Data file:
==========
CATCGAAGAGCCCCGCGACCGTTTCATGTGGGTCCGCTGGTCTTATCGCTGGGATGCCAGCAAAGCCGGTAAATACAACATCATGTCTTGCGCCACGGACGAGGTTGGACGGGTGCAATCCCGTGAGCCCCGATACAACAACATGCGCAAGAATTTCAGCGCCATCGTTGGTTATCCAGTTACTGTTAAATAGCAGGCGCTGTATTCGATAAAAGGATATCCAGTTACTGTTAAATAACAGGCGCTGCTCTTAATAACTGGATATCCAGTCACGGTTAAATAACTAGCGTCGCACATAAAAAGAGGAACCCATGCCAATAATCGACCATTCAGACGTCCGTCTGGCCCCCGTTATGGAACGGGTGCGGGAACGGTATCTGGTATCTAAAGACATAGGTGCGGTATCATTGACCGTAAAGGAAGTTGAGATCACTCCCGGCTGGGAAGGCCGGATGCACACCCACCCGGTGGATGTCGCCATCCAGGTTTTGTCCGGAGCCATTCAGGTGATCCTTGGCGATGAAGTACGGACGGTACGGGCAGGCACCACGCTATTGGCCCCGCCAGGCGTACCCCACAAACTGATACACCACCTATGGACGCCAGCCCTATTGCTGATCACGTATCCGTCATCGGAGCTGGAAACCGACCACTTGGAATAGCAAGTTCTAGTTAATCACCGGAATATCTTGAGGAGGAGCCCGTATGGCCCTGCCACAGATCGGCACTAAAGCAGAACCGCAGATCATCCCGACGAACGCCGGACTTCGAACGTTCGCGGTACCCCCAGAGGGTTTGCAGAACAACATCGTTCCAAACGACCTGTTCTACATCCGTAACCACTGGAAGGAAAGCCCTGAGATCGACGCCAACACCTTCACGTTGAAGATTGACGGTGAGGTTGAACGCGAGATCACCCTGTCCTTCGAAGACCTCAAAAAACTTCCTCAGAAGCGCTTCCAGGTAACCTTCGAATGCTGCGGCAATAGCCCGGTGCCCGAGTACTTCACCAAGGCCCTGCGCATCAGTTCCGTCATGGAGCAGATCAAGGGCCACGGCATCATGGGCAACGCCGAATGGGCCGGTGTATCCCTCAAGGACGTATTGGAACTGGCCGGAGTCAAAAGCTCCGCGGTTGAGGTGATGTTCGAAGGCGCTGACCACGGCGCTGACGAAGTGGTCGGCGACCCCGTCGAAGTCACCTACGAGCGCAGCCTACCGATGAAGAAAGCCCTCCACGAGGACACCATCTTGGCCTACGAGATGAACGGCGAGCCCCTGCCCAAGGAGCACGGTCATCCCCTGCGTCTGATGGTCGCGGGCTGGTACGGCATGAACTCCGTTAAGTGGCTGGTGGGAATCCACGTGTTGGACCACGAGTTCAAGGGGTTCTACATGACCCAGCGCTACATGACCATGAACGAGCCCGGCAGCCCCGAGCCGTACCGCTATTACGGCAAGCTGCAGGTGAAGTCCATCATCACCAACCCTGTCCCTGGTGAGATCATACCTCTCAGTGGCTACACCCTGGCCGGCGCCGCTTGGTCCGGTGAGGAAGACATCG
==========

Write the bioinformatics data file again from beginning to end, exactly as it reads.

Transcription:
CATCGAAGAGCCCCGCGACCGTTTCATGTGGGTCCGCTGGTCTTATCGCTGGGATGCCAGCAAAGCCGGTAAATACAACATCATGTCTTGCGCCACGGACGAGGTTGGACGGGTGCAATCCCGTGAGCCCCGATACAACAACATGCGCAAGAATTTCAGCGCCATCGTTGGTTATCCAGTTACTGTTAAATAGCAGGCGCTGTATTCGATAAAAGGATATCCAGTTACTGTTAAATAACAGGCGCTGCTCTTAATAACTGGATATCCAGTCACGGTTAAATAACTAGCGTCGCACATAAAAAGAGGAACCCATGCCAATAATCGACCATTCAGACGTCCGTCTGGCCCCCGTTATGGAACGGGTGCGGGAACGGTATCTGGTATCTAAAGACATAGGTGCGGTATCATTGACCGTAAAGGAAGTTGAGATCACTCCCGGCTGGGAAGGCCGGATGCACACCCACCCGGTGGATGTCGCCATCCAGGTTTTGTCCGGAGCCATTCAGGTGATCCTTGGCGATGAAGTACGGACGGTACGGGCAGGCACCACGCTATTGGCCCCGCCAGGCGTACCCCACAAACTGATACACCACCTATGGACGCCAGCCCTATTGCTGATCACGTATCCGTCATCGGAGCTGGAAACCGACCACTTGGAATAGCAAGTTCTAGTTAATCACCGGAATATCTTGAGGAGGAGCCCGTATGGCCCTGCCACAGATCGGCACTAAAGCAGAACCGCAGATCATCCCGACGAACGCCGGACTTCGAACGTTCGCGGTACCCCCAGAGGGTTTGCAGAACAACATCGTTCCAAACGACCTGTTCTACATCCGTAACCACTGGAAGGAAAGCCCTGAGATCGACGCCAACACCTTCACGTTGAAGATTGACGGTGAGGTTGAACGCGAGATCACCCTGTCCTTCGAAGACCTCAAAAAACTTCCTCAGAAGCGCTTCCAGGTAACCTTCGAATGCTGCGGCAATAGCCCGGTGCCCGAGTACTTCACCAAGGCCCTGCGCATCAGTTCCGTCATGGAGCAGATCAAGGGCCACGGCATCATGGGCAACGCCGAATGGGCCGGTGTATCCCTCAAGGACGTATTGGAACTGGCCGGAGTCAAAAGCTCCGCGGTTGAGGTGATGTTCGAAGGCGCTGACCACGGCGCTGACGAAGTGGTCGGCGACCCCGTCGAAGTCACCTACGAGCGCAGCCTACCGATGAAGAAAGCCCTCCACGAGGACACCATCTTGGCCTACGAGATGAACGGCGAGCCCCTGCCCAAGGAGCACGGTCATCCCCTGCGTCTGATGGTCGCGGGCTGGTACGGCATGAACTCCGTTAAGTGGCTGGTGGGAATCCACGTGTTGGACCACGAGTTCAAGGGGTTCTACATGACCCAGCGCTACATGACCATGAACGAGCCCGGCAGCCCCGAGCCGTACCGCTATTACGGCAAGCTGCAGGTGAAGTCCATCATCACCAACCCTGTCCCTGGTGAGATCATACCTCTCAGTGGCTACACCCTGGCCGGCGCCGCTTGGTCCGGTGAGGAAGACATCG